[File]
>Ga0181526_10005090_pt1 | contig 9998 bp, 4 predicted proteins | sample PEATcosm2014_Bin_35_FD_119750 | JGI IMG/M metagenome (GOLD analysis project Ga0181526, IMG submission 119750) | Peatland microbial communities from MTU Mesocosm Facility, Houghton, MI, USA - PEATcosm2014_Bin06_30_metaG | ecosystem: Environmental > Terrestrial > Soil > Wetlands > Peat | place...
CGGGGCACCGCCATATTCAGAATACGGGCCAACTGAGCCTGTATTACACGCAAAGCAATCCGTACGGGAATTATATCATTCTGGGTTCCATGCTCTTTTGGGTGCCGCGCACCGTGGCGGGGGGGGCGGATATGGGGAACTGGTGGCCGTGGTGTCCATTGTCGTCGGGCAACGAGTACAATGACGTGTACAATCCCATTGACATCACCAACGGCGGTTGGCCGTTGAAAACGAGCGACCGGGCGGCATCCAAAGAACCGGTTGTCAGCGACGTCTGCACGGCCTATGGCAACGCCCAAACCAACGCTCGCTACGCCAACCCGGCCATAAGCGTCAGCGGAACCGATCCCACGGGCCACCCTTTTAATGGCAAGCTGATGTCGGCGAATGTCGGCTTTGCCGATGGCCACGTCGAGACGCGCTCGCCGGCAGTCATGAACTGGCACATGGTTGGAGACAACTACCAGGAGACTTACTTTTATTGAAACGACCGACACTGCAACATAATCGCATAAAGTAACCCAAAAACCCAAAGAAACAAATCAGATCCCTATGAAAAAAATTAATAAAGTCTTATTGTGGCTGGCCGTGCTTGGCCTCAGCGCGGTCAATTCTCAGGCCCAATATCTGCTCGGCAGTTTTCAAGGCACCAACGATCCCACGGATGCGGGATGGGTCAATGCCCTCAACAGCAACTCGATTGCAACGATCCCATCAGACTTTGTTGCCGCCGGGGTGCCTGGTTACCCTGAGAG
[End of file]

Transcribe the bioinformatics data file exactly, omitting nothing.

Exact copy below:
>Ga0181526_10005090_pt1 | contig 9998 bp, 4 predicted proteins | sample PEATcosm2014_Bin_35_FD_119750 | JGI IMG/M metagenome (GOLD analysis project Ga0181526, IMG submission 119750) | Peatland microbial communities from MTU Mesocosm Facility, Houghton, MI, USA - PEATcosm2014_Bin06_30_metaG | ecosystem: Environmental > Terrestrial > Soil > Wetlands > Peat | place...
CGGGGCACCGCCATATTCAGAATACGGGCCAACTGAGCCTGTATTACACGCAAAGCAATCCGTACGGGAATTATATCATTCTGGGTTCCATGCTCTTTTGGGTGCCGCGCACCGTGGCGGGGGGGGCGGATATGGGGAACTGGTGGCCGTGGTGTCCATTGTCGTCGGGCAACGAGTACAATGACGTGTACAATCCCATTGACATCACCAACGGCGGTTGGCCGTTGAAAACGAGCGACCGGGCGGCATCCAAAGAACCGGTTGTCAGCGACGTCTGCACGGCCTATGGCAACGCCCAAACCAACGCTCGCTACGCCAACCCGGCCATAAGCGTCAGCGGAACCGATCCCACGGGCCACCCTTTTAATGGCAAGCTGATGTCGGCGAATGTCGGCTTTGCCGATGGCCACGTCGAGACGCGCTCGCCGGCAGTCATGAACTGGCACATGGTTGGAGACAACTACCAGGAGACTTACTTTTATTGAAACGACCGACACTGCAACATAATCGCATAAAGTAACCCAAAAACCCAAAGAAACAAATCAGATCCCTATGAAAAAAATTAATAAAGTCTTATTGTGGCTGGCCGTGCTTGGCCTCAGCGCGGTCAATTCTCAGGCCCAATATCTGCTCGGCAGTTTTCAAGGCACCAACGATCCCACGGATGCGGGATGGGTCAATGCCCTCAACAGCAACTCGATTGCAACGATCCCATCAGACTTTGTTGCCGCCGGGGTGCCTGGTTACCCTGAGAG